Review: A Monster Calls (2016)


A young boy’s journey through the uncertainties behind guilt and grief as accompanied by an otherworldly monster makes for one for one of 2016’s best films.

A child’s relationship with his parents with his parents while they are young is a very special bond. Your parents are your heroes, your role models, and your best friends. The worst nightmare a child struggles through is often the terrible scenario of having to lose one or both of their parents and being left alone.

A Monster Calls deals with this situation through the eyes of the film’s young protagonist Conor O’Malley (played by Lewis MacDougall). Conor has a deep relationship with his mother Lizzie (Rogue One’s Felicity Jones). Both are imaginative and artistic free spirits; they spend their nights watching old monster movies on 16 mm film in their living room. She is his best friend; unfortunately, she is also dying from a terminal illness. As her condition worsens, so does Conor’s quality of life. He is an outcast in school; bullied and picked on. His father (Black Mirror’s) Toby Kebbel) has left and moved to America and started a new family. His grandmother (Sigourney Weaver) is his only family and she is distant and aloof and Conor sees only contempt in her eyes and not love. At home, he takes care of his mom and rarely sleeps; haunted by nightmares of seeing his mother fall into a pit from which he cannot save her. One night, at seven minutes past midnight, Conor is visited by a tall tee-like monster (Liam Neeson). The Monster has come to tell Conor three stories, after which Conor will have to tell the monster his story; that of his dream of his mother falling in the pit and what does it mean.

At it’s heart, A Monster Calls is a fable that deals with the shades of grey surrounding the inevitable passing of a loved one. How you can love someone so much that you realize it would be better for them to pass away than continue to suffer and the guilt that comes from wishing for relief from suffering. The Monster tells Conor stories where the lesson seems obvious, but where subtleties and human nature color the outcome. Even Conor’s relationship with his bullies, his mother, and his grandmother are more complex than seen at first glance. Grief can color one’s perception of the world around them and we see that from multiple perspectives in this film. This is a sad film, but also one that celebrates life and the richness that it can imbue on others even when they are gone.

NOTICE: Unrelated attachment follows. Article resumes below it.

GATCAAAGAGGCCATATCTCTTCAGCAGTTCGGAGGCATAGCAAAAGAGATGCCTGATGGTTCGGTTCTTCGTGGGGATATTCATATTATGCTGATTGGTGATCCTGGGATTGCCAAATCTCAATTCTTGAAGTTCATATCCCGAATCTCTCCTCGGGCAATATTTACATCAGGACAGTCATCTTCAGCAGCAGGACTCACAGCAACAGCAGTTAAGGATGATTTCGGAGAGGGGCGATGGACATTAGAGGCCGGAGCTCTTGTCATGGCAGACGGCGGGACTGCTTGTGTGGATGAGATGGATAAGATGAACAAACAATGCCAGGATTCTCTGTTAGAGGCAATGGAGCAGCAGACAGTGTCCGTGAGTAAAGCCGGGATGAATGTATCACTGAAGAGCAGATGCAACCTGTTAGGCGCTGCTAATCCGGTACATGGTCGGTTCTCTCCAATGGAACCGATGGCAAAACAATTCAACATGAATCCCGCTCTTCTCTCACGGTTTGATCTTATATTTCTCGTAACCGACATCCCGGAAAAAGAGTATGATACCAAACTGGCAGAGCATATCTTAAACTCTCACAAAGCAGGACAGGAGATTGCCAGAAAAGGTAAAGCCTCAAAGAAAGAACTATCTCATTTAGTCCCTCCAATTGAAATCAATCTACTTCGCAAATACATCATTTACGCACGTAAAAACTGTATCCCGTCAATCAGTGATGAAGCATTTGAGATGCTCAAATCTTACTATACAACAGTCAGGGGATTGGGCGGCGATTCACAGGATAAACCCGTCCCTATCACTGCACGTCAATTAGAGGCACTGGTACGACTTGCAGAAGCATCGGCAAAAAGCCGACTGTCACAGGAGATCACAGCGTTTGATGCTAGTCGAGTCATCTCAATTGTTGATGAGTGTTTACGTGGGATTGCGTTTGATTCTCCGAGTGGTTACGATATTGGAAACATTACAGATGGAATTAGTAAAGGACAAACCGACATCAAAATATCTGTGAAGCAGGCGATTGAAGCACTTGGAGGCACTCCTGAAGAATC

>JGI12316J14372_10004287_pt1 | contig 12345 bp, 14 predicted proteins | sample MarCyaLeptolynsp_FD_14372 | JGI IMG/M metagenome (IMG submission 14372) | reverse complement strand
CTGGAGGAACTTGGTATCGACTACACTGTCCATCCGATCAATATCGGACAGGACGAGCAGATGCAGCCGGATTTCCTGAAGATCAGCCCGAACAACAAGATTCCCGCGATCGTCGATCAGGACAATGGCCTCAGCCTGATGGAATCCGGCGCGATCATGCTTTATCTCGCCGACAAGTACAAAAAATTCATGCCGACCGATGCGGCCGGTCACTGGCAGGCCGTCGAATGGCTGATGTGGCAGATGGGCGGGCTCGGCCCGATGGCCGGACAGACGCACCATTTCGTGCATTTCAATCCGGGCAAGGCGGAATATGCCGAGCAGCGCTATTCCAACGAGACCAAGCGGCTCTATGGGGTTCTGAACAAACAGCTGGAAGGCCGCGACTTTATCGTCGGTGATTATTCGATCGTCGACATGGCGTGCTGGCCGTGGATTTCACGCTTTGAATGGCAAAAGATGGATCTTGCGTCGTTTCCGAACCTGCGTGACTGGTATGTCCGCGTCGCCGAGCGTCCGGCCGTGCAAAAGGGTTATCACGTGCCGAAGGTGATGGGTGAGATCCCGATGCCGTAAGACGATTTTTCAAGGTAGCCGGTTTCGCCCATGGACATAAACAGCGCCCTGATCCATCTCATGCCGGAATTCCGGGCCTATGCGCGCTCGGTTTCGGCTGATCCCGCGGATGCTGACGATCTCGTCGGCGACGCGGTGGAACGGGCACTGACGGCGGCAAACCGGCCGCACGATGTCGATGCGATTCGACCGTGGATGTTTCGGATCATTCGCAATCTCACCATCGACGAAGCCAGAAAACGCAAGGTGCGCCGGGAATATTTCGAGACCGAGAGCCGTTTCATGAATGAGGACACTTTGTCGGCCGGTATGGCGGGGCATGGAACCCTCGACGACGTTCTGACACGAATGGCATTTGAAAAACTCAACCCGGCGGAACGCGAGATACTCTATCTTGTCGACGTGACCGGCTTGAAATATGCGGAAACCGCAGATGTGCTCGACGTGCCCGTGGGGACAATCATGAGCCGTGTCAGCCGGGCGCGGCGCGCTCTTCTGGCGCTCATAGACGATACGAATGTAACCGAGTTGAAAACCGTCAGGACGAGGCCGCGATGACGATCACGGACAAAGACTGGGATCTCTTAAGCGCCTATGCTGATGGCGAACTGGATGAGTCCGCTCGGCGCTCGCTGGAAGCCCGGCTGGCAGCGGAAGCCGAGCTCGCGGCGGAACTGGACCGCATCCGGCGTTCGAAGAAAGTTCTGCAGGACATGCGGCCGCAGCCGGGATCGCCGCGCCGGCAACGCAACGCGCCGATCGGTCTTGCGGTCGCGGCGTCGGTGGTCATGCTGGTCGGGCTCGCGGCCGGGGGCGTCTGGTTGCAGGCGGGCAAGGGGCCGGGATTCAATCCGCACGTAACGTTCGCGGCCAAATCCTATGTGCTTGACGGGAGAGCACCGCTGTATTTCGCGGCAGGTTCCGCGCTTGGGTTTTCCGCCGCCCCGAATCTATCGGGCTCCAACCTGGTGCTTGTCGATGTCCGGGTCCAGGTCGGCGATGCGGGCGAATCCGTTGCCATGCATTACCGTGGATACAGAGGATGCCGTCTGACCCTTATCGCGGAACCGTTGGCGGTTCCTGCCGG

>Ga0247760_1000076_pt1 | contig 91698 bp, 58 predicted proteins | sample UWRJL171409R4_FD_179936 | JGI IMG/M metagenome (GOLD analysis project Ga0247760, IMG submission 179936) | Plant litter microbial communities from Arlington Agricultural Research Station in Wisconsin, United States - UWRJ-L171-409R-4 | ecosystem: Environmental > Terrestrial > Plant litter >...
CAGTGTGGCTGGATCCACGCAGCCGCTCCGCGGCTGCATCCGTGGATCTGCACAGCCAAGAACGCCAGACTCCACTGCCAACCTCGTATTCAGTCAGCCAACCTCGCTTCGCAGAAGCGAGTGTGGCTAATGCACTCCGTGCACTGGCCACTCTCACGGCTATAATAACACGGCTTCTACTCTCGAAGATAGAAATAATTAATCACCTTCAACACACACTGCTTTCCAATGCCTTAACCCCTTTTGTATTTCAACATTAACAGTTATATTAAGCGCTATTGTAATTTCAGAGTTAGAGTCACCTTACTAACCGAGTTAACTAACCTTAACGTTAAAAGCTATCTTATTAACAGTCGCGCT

Director J.A. Bayona (The Orphanage) skillfully directs the film and imbues it with a feel of magical realism and fantasy while keeping the important relationships in the film grounded in reality. The story unfolds organically and locks our perspective in with Conor. Lewis MacDougall gives an amazing performance; one full of awe, sadness and anger; made all the more impressive by the fact that he largely acts against CGI for most of the film. Felicity Jones makes her character likeable while, at the same time, letting us see that keeping Conor in the dark about the gravity of her situation doesn’t serve his best interests. The Monster’s fables are strikingly animated in a pseudo-watercolor digital style and very reminiscent of the tale of The Golden Army in Gullermo Del Toro’s Hellboy II (the film’s art and production designers also worked on Del Toro’s Pan’s Labyrinth). Sigourney Weaver and Toby Kebbell both have the hardest jobs in the film in terms of presenting enough subtlety and charm in their performances to make us see them in completely different lights given differing circumstances throughout the film.


A Monster Calls is one of 2016’s best and most imaginiate films. It is a very sad film, but one that will stay with you and make you think about life and how you cherish and spend time with those you love in your life. Loss is inevitable, but memories and experiences shared will last as long as you live.